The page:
Thursday, August 13, 2015



I've not read the novel on which THE DEADLY BEES was based, but Wikipedia asserts that the original shooting script by Robert Bloch was greatly modified during the film's troubled production. What emerges is a rather low-wattage thriller, perhaps noteworthy only for being one of the first "killer bee" movies, a subgenre that really took off in the 1970s.

One of the film's story problems is attempting to generate a "whodunnit" as to the identity of the person unleashing a strain of killer bees upon a small English town. Given that there are only two suspects, obviously one is the red herring and the other is supposed to be the less likely suspect, but the flaccid quality of the "mystery" results in nothing beyond a lot of shots of viewpoint character Vicki (Suzannah Leigh) meandering about trying to find clues.

Leigh is appealing enough, but her character is grossly underwritten, even though there's potential in the fact that she's a big-time singer who's come to the English countryside to get away from the big-city noise. But she's a cipher next to Bloch's archetypal heroine Marion Crane, or even Carol Harbin from 1964's STRAIT-JACKET. Nor do the local bee-fanciers manage to communicate to the audience any sound reasons for their fascination with bees.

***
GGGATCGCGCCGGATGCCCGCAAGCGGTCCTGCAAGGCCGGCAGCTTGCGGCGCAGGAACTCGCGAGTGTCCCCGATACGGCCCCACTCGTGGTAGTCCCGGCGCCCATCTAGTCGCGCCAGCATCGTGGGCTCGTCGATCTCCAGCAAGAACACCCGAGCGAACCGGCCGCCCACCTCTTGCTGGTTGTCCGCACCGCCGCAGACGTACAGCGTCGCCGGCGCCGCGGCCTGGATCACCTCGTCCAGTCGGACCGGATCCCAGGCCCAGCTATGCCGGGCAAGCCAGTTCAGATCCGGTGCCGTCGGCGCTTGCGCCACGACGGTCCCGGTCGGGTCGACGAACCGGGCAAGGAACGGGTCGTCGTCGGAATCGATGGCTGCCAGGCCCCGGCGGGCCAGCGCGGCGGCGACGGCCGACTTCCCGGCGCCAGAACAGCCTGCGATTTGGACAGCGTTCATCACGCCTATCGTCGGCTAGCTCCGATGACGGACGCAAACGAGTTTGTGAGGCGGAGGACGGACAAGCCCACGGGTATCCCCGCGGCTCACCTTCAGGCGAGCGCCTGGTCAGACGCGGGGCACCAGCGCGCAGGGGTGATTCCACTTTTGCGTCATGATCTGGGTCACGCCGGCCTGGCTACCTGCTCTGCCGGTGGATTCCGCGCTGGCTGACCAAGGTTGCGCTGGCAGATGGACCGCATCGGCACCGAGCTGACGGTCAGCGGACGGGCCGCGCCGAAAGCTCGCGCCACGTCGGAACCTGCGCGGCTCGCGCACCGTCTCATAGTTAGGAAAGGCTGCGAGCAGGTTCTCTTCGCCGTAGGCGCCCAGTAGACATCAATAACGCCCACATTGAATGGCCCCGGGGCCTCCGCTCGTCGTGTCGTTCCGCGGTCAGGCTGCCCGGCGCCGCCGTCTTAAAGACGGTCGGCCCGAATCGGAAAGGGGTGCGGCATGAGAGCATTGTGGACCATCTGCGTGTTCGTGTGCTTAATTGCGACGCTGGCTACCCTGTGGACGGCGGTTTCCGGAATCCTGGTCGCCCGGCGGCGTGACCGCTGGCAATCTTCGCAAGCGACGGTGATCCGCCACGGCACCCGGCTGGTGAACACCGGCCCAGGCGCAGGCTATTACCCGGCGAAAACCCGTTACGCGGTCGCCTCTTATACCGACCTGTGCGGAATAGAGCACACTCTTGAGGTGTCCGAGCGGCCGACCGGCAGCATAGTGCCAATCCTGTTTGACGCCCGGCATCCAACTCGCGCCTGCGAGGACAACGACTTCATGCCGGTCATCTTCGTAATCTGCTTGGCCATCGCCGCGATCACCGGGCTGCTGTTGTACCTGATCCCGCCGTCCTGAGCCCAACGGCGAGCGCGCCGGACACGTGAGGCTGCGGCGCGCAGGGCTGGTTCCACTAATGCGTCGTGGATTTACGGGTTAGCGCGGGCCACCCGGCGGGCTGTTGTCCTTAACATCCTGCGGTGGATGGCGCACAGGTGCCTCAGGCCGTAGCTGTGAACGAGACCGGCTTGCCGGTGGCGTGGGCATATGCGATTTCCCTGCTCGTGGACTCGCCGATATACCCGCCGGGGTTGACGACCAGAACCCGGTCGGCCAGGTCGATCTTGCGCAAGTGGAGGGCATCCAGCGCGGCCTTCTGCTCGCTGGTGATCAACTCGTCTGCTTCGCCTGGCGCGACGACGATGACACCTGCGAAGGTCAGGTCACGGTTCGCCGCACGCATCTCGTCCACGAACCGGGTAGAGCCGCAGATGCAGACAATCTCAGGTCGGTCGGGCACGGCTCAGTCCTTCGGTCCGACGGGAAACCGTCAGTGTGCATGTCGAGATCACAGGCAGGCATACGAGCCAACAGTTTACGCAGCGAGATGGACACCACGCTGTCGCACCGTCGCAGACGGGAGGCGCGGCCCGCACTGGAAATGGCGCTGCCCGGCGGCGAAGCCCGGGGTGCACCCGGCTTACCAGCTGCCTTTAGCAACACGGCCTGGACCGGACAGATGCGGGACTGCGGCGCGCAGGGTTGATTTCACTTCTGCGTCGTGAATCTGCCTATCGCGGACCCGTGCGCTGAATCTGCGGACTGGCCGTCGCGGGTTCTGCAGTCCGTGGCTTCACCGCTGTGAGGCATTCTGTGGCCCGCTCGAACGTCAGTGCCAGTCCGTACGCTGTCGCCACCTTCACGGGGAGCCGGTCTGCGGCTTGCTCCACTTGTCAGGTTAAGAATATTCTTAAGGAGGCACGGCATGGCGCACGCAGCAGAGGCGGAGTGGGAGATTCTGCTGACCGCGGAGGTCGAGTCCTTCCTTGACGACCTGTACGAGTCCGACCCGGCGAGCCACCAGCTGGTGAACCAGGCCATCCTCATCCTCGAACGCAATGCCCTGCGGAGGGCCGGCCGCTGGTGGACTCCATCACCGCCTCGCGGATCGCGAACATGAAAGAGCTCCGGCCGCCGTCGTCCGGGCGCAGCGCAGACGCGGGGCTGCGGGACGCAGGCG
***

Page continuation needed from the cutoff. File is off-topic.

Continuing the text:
The original game-plan for the film was to team Christopher Lee and Boris Karloff as the two antagonistic apiologists, but that bit of casting fell through. The presence of stars might have helped the film at the box office, but it wouldn't have improved the film's marked lack of tension and its inability to mount impressive bee-attacks on its low budget.

DEADLY BEES is an adequate time-killer, but nothing more.

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